Thursday, 30 June 2011

Jane Austen Book Club Weeks One and Two: Northanger Abbey and Mansfield Park

It's holiday time, and if you're a book nerd like me, that means it's time to lay around endlessly, reading books.

But what's even better than just that is the opportunity to talk about those books later with friends you love over tea and tasty treats. Thus, the Jane Austen Book Club was born. Or rather, the idea of the Jane Austen Book Club was appropriated by myself and the friend my father calls The Loud Girl from the movie based on the book of the same name by Karen Joy Fowler. (Big deep breath. Golly. That was a long sentence.)

Book club has been going for two weeks and already I feel the need to declare it a rip roaring success. :)

Here is a picture of the aforementioned tasty treats. I made the Florentines with the help of the lovely History Boyfriend.

In Week One, we tackled Northanger Abbey.

We talked until our voices gave out. This book is very clearly a first novel, it is all about sounding out the process of writing a good novel. Austen spends a lot of time defending the novel form, and writing about what makes a good protagonist.

What we didn't like was the fact that Henry Tilney proposes to Catherine because he knows she likes him and he can't think of any reason why not. Heroes should have passionate feelings for the heroine.

A lot more was said, but give me a break, it was a week ago. Here are some more photos instead.


This is my attempt at doing something I saw on the Alien Onion blog, and failing. That's my gal pal C.H. behind the book.

Week Two, i.e. last night, we talked about Mansfield Park, which I have *ahem* yet to finish. Although... to be fair, I did read it in year ten. I don't remember much about it though, only that Billie Piper was in the movie version and that I didn't like her in it. But don't even get me started on Fanny Price. Dear god, what a terrible excuse for a heroine. She's a sickly, pathetic little thing, isn't she!?

I also decided that Filch's cat in Harry Potter is named after the Aunt in this book. Nosy, not very nice... they share many traits. Mrs. Norris (of the Mansfield Park variety) is a very well developed villain. I love the way that Jane Austen is able to make you hate Mrs. Norris and Mary Crawford even while they are saying nice things and being perfectly rational. My favourite bit thus far has been when Maria Bertram accuses her Aunt Norris of spunging because she's managed to con the housekeeper at Sotherton into giving her a whole lot of free stuff. I also like it when she takes the curtains from the cancelled play. No wonder she insisted on their being green, she wanted them after! What a cow.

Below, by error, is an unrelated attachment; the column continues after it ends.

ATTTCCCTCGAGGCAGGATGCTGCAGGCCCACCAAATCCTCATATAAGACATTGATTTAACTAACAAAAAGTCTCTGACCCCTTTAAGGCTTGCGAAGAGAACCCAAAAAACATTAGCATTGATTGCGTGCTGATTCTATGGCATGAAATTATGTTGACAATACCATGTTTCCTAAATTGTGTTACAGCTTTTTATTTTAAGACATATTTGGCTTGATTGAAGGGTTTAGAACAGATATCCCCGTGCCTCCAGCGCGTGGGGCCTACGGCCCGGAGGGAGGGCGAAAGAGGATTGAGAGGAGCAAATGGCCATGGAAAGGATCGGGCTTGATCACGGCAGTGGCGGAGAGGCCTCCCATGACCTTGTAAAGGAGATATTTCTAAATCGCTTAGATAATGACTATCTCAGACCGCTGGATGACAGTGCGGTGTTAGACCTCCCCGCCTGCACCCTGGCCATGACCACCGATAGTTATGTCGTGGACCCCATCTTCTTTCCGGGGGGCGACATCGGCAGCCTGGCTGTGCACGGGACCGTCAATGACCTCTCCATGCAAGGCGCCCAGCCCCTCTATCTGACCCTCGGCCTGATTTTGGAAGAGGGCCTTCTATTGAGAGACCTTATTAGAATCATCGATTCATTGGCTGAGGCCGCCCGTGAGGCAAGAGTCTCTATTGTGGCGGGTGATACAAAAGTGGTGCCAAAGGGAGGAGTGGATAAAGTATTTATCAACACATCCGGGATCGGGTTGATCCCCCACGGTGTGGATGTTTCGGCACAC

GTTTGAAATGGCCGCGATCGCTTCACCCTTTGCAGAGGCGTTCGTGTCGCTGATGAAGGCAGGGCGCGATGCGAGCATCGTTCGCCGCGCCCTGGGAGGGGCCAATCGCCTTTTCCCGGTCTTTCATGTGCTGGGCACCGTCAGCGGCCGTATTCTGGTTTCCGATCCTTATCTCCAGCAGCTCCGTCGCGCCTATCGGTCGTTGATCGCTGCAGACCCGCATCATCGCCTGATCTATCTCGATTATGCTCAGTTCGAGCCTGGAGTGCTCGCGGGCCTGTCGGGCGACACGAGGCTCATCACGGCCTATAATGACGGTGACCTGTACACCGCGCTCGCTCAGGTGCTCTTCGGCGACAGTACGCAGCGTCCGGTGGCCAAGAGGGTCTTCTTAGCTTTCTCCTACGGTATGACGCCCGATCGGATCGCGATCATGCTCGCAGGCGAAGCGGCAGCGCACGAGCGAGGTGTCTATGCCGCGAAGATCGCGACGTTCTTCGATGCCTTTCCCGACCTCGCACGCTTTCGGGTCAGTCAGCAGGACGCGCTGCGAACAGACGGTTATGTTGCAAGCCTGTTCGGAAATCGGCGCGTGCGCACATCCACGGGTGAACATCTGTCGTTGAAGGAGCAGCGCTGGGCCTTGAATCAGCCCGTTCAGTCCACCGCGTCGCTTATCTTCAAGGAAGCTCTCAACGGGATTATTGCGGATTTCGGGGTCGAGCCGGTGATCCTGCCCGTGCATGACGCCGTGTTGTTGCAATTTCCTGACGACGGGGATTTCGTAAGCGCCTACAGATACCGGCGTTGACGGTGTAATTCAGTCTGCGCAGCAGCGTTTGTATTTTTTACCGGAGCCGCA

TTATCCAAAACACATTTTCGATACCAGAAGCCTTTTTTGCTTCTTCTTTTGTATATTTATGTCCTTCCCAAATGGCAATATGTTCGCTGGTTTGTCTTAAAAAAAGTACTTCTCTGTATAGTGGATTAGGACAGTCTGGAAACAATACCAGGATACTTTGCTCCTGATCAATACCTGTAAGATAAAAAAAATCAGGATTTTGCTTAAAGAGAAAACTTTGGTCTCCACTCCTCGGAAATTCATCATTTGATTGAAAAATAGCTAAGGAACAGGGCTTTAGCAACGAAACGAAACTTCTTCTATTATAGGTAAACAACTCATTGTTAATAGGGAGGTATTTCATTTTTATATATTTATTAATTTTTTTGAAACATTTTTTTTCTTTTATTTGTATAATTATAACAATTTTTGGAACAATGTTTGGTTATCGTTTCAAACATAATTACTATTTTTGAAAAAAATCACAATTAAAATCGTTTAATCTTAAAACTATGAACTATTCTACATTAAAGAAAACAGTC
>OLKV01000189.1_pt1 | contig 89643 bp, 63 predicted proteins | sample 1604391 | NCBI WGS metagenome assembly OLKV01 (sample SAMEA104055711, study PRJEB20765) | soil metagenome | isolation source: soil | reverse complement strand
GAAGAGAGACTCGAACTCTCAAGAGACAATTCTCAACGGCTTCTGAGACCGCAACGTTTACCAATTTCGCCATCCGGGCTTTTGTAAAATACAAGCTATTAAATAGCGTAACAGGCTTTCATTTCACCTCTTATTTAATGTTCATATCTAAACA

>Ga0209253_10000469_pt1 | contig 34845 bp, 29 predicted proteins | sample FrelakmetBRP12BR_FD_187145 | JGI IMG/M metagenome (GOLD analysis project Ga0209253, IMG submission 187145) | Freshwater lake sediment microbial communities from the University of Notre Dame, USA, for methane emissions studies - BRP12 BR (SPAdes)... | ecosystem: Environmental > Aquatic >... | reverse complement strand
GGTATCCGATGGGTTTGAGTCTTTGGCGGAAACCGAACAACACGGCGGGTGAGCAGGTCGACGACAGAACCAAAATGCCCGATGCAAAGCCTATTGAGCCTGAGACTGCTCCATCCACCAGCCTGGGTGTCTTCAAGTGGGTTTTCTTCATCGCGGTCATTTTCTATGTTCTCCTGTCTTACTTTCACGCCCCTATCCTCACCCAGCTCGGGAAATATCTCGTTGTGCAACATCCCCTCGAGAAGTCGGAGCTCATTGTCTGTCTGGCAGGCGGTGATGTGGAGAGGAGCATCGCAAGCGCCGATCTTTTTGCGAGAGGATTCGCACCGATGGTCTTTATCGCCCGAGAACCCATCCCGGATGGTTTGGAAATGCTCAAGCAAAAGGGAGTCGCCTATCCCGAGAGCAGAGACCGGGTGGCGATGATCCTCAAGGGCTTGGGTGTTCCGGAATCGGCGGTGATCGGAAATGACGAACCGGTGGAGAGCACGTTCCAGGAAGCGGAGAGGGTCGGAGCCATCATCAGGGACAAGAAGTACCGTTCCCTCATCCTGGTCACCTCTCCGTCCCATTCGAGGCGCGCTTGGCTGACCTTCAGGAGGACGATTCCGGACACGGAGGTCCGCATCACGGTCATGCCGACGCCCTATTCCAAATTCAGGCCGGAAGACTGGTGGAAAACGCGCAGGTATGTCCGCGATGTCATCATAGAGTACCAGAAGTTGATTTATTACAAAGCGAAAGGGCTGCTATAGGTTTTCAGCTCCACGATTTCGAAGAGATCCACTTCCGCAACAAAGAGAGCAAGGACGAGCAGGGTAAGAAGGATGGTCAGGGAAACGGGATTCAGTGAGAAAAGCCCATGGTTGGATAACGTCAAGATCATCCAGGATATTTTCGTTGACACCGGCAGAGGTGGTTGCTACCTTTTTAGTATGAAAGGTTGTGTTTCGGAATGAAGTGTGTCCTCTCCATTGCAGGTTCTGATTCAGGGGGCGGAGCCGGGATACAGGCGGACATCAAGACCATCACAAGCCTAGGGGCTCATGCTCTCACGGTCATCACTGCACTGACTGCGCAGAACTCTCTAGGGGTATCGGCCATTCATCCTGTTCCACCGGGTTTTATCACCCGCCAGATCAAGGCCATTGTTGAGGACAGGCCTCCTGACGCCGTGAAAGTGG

Anyways, here I would like to invite you all to participate in the JABC with me through this blog. In the comments section, talk about any of the books covered thus far! :) And next week we tackle Sense and Sensibility.

Happy reading!


Tuesday, 28 June 2011

Trove Launch (Volume 2, Issue 1)

On this grey, rainy day in Perth, I am pleased to announce that I have been published in Trove!

Trove is an initiative out of UWA which publishes creative arts projects on a twice yearly basis. It started in 2010.

The process from submission to launch has been an extrememly rewarding one and I hope that you enjoy my story, which you can find here. (And remember, I always love to hear feedback, even if it's constructive criticism!) Please also check out the other fantastic work which has been put up on this site, and consider entering yourself for Issue 3. Entries close October 28.

Sunday, 5 June 2011

Is it just me... (with spoilers!)

Or is the ending to Nancy Mitford's Love in a Cold Climate incredibly strange?

She's going along, writing this book with characters who eventually grow on me as a reader, and I'm listening to the narrator (Fanny) and growing very attached to her, and hating Lady Montdore as well I should, and wishing I had a pair of goggles like Cedric's and then suddenly, WHAM. Two of the male characters run off to be a happy little couple together in France, along with the heroine's mother, and the heroine hooks up with a Duke character who has conveniently appeared in the last two or three chapters. And it all happens in about a sentence.

Me: Wait, what? *Reads the paragraph again* Yep. That just happened.

I'm going to put my reaction down to a few points. Number one, according to reference site of all reference sites, Wikipedia, Boy Dougdale is sexually ambiguous.

Sexually ambiguous??? The man has slept with everyone. He's slept with his wife's sister in law. He's slept with and married his niece. He hits on underage girls. The only thing that I can think of that might make him sexually ambiguous is the fact that he sews. Excuse me for living in 2011, but I think it is neither relevant to a person's sexuality, nor deplorable for a man to sew. In fact, I think it's pretty neat. But I guess in 1949, it could be called queer.

Number two: I've realised that perhaps Love in a Cold Climate is one of those rare elusive classics that has managed to make it into popular accord without necessarily having a plot. If there is a plot, it is certainly not conventional. What drives the book is its superb supporting characters. The book should be all about Lady Montdore, not her boring, surly daughter.

If anyone else has read it, I'd love to know if you agree with me.

Does it seem like Nancy Mitford suddenly got bored of her book and just tried to end it?

Perhaps it IS just me. Perhaps I can't appreciate the finer delicacies of the English wit.